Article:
Andrei Markov

Habs’ defense ranks as big wild card

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When the Montreal Canadiens have been at their best lately, it’s been thanks to timely offense, great goaltending and a suffocating defense. With all apologies to Francis Bouillon “Cube,” they haven’t added much to their blueline, yet their group could be impressive if enough toss-ups go their way.

1. Can Andrei Markov get healthy?

The Canadiens took a leap of faith when they handed Andrei Markov a three-year contract in the 2011 off-season. That gamble went splat as he went from seven games played in 2010-11 to 13 in 2011-12. By that pattern (just 20 games in the last two seasons), one would say Markov’s knee is done.

There is one pattern that’s a bit more heartening, though. All 13 of his games last season came after March 10, so maybe he’s turned the corner? If so, the Habs would get one of the better power play weapons in the NHL (not to mention a solid minute-eater) back on their blueline.

2. Will P.K. Subban progress?

Despite receiving two more minutes per game and playing in four extra contests, Subban scored half as many goals (14 to 7) and two fewer points (38 to 36) last season compared to his impressive first full campaign. He also drew attention for bickering with teammates and coaches – whether that was overblown or not.

That being said, he faced a much greater burden last season and also had inferior luck (his shooting percentage went from 7.1 to 3.4). It’s reasonable to expect more promise – and some extra positive bounces – from Subban, especially if Markov takes some of the heat off of him.

3. Can Tomas Kaberle regain his game?

Few defensemen have seen their stock plummet quite like the former perennial Toronto Maple Leafs trade rumor magnet. Still, his numbers looked a bit like the old Kaberle once he landed in Montreal; he scored 22 points in 43 games, almost exactly a point every two contests. Perhaps this fresh start will pay off, as he could make sweet PP music with Markov and/or Subban if things go well.

The rest

This could be a very deep defense if Markov stays healthy and Kaberle proves semi-useful. Raphael Diaz showed signs of promise while Josh Gorges is a popular shutdown man (or at least was with the old regime). The rest of the guys range from intriguing up-and-comers to respectable depth guys.

If this group responds well to Michel Therrien, it would certainly lighten the load for an iffy offense and an encumbered Carey Price.


Offseason Report: Montreal Canadiens

Roundup: Habs re-up with Geoffrion, Pens sign Strait

It’s Montreal Canadiens day on PHT

What can the Habs expect from Michel Therrien?

Carey Price faces greatest pressure yet next season

Kings GM says Mike Richards went into ‘a destructive spiral’

Mike Richards

The Los Angeles Kings may owe Mike Richards money until 2031 (seriously), but in settling his grievance, the team and player more or less get to turn the page.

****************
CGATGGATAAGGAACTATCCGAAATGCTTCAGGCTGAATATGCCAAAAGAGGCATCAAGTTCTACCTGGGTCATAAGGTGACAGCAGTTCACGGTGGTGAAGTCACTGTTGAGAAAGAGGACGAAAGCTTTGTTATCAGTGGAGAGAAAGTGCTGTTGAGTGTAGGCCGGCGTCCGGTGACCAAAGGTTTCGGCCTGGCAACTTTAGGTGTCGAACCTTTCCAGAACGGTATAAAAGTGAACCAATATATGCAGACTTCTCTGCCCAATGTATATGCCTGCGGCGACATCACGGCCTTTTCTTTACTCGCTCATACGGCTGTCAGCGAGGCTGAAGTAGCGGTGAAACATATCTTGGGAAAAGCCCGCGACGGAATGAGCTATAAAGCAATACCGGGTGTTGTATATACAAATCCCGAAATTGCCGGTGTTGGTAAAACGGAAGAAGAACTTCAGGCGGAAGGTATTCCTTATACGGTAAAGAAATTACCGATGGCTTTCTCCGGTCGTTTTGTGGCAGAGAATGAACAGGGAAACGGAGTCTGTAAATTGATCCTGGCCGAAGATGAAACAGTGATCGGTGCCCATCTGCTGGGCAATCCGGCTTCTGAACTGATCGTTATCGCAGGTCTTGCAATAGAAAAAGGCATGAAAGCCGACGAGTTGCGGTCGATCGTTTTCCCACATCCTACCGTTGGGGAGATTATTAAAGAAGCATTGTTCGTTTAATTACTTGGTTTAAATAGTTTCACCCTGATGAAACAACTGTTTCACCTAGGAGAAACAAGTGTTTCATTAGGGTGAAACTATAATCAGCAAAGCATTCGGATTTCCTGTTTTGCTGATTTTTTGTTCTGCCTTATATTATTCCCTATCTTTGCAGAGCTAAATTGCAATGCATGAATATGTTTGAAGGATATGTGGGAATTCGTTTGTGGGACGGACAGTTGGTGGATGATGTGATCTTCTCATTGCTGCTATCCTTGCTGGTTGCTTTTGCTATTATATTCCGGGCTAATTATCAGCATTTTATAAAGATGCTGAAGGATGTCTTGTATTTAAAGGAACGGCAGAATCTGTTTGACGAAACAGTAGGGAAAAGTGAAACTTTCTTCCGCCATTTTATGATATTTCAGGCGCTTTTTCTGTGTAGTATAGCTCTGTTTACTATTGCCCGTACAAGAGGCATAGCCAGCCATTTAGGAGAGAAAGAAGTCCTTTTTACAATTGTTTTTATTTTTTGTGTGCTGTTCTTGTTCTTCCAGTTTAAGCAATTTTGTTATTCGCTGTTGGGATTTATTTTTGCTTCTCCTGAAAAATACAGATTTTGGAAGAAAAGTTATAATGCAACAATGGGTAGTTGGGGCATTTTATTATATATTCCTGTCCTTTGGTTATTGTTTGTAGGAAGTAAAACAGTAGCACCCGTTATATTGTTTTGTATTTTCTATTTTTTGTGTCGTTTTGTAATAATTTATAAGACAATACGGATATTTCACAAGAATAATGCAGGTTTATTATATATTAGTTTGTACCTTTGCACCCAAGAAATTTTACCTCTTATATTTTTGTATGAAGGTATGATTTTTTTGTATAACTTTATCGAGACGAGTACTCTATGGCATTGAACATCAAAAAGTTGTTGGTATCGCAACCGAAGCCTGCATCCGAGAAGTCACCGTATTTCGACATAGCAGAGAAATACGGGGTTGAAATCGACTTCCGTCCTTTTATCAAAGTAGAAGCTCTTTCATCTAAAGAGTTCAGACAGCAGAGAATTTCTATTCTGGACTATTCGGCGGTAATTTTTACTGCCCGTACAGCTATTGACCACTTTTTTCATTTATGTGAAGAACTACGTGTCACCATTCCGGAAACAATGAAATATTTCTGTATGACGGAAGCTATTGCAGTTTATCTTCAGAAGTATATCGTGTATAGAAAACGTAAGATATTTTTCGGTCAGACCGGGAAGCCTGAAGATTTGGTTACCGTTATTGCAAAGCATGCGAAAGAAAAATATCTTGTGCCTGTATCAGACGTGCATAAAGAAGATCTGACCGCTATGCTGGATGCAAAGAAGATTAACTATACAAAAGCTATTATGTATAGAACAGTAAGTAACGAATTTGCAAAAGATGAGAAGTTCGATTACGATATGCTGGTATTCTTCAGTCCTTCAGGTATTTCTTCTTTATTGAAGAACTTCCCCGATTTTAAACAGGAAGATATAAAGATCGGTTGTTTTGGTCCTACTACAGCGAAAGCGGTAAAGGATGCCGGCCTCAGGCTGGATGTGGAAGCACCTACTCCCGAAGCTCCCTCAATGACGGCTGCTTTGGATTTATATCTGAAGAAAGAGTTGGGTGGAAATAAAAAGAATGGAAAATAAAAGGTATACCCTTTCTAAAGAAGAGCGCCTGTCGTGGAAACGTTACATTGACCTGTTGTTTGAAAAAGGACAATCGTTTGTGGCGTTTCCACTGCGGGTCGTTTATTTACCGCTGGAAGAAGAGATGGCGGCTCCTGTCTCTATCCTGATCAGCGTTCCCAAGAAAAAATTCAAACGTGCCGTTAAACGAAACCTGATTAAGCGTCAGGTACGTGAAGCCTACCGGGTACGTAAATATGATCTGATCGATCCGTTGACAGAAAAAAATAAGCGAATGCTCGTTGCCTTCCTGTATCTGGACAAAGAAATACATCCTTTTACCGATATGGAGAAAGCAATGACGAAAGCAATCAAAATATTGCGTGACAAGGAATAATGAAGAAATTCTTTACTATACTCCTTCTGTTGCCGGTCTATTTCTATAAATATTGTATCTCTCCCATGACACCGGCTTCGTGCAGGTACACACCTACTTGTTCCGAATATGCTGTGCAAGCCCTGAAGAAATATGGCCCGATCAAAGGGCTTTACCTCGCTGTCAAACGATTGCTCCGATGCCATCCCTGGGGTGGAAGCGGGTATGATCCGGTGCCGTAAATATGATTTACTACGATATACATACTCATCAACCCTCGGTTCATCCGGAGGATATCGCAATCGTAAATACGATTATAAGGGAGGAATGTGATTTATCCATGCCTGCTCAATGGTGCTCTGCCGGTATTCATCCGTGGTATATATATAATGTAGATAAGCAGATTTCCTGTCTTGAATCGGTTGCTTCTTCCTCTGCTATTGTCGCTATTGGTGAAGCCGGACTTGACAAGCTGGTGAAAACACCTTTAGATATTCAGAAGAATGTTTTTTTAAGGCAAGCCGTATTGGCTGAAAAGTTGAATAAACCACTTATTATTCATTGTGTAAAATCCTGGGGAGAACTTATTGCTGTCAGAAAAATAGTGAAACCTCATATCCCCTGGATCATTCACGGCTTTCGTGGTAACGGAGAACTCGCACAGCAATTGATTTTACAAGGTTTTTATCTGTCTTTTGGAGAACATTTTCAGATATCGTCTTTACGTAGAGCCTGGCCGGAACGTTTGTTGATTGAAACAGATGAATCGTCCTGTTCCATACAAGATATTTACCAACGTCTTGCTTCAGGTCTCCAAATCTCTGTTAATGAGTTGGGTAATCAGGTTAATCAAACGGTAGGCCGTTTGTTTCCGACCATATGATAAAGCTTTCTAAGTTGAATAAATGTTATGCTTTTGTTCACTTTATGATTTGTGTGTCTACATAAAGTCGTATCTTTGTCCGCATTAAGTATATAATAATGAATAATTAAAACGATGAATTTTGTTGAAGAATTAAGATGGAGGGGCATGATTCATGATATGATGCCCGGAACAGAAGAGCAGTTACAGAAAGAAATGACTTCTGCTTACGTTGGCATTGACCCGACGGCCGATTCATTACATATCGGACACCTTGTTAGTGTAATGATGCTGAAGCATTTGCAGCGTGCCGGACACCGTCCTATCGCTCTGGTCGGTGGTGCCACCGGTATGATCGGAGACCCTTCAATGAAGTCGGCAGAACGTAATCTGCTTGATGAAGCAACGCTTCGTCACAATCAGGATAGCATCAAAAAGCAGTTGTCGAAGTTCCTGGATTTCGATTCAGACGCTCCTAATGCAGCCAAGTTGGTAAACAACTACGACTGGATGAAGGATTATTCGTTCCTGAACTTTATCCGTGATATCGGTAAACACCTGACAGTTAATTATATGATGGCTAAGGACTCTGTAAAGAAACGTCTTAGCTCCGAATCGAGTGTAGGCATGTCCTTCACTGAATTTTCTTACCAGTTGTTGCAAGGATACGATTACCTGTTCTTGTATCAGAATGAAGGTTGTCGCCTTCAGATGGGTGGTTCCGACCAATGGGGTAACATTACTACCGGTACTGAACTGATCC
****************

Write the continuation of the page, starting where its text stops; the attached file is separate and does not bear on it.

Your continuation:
Not before Kings GM Dean Lombardi shares his sometimes startling perspective, though.

Lombardi has a tendency to be candid, especially in the press release-heavy world of sports management. Even by his standards, his account of Richards’ “destructive sprial” is a staggering read from the Los Angeles Times’ Lisa Dillman.

“Without a doubt, the realization of what happened to Mike Richards is the most traumatic episode of my career,” Lombardi said in a written summation he provided to the Los Angeles Times. “At times, I think that I will never recover from it. It is difficult to trust anyone right now – and you begin to question whether you can trust your own judgment. The only thing I can think of that would be worse would be suspecting your wife of cheating on you for five years and then finding out in fact it was true.”

Lombardi provides plenty of eyebrow-raising statements to Dillman, including:

  • He believed he “found his own Derek Jeter” in Richards, a player who “at one time symbolized everything that was special about the sport.”
  • Lombardi remarked that “his production dropped 50 percent and the certain ‘it’ factor he had was vaporizing in front of me daily.”
  • The Kings GM believes that he was “played” by Richards.

… Yeah.

Again, it’s a powerful read that you should soak in yourself, even if you’re unhappy with the way the Kings handled the situation.

Maybe the most pressing of many lingering questions is: will we get to hear Richards’ side of the story?

Coyotes exploit another lousy outing from Quick

Jonathan Quick

Despite owning two Stanley Cup rings, there are a healthy number of people who aren’t wild about Jonathan Quick.

Those people might feel validated through the Los Angeles Kings’ first two games, as he followed a rough loss to the San Jose Sharks with a true stinker against the Arizona Coyotes on Friday.

Sometimes a goalie has a bad night stats-wise, yet his team is as much to blame as anything else. You can probably pin this one on Quick, who allowed four goals on just 14 shots through the first two periods.

Things died down in the final frame, but let’s face it; slowing things down is absolutely the Coyotes’ design with a 4-1 lead (which ultimately resulted in a 4-1 win).


A soft 1-0 goal turned out to be a sign of things to come:

Many expected the Kings to roar into this second game after laying an egg in their opener. Instead, the Coyotes exploited Quick’s struggles for a confidence-booster, which included key prospect Max Domi scoring a goal and an assist.

It’s worth mentioning that Mike Smith looked downright fantastic at times, only drawing more attention to Quick’s struggles.


After a troubled summer and a failed 2014-15 season, Los Angeles was likely eager to start things off the right way.

Instead, they instead will likely focus on the fact that they merely dropped two (ugly) games.